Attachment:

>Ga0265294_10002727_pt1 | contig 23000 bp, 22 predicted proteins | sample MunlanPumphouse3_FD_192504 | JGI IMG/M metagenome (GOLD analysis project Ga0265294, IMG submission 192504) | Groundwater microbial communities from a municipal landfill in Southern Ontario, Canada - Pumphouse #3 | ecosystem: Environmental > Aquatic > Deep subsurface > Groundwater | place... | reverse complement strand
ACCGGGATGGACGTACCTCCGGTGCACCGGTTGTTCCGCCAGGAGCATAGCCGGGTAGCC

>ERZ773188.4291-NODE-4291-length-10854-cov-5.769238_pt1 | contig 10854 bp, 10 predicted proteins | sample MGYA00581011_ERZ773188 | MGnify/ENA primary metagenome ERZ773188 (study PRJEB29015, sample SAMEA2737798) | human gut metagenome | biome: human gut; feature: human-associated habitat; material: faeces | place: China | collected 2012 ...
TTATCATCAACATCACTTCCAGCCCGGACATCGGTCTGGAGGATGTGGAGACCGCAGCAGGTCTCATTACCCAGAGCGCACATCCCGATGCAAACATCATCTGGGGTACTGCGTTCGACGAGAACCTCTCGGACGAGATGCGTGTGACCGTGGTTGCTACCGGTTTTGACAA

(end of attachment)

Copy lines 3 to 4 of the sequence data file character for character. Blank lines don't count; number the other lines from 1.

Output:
>ERZ773188.4291-NODE-4291-length-10854-cov-5.769238_pt1 | contig 10854 bp, 10 predicted proteins | sample MGYA00581011_ERZ773188 | MGnify/ENA primary metagenome ERZ773188 (study PRJEB29015, sample SAMEA2737798) | human gut metagenome | biome: human gut; feature: human-associated habitat; material: faeces | place: China | collected 2012 ...
TTATCATCAACATCACTTCCAGCCCGGACATCGGTCTGGAGGATGTGGAGACCGCAGCAGGTCTCATTACCCAGAGCGCACATCCCGATGCAAACATCATCTGGGGTACTGCGTTCGACGAGAACCTCTCGGACGAGATGCGTGTGACCGTGGTTGCTACCGGTTTTGACAA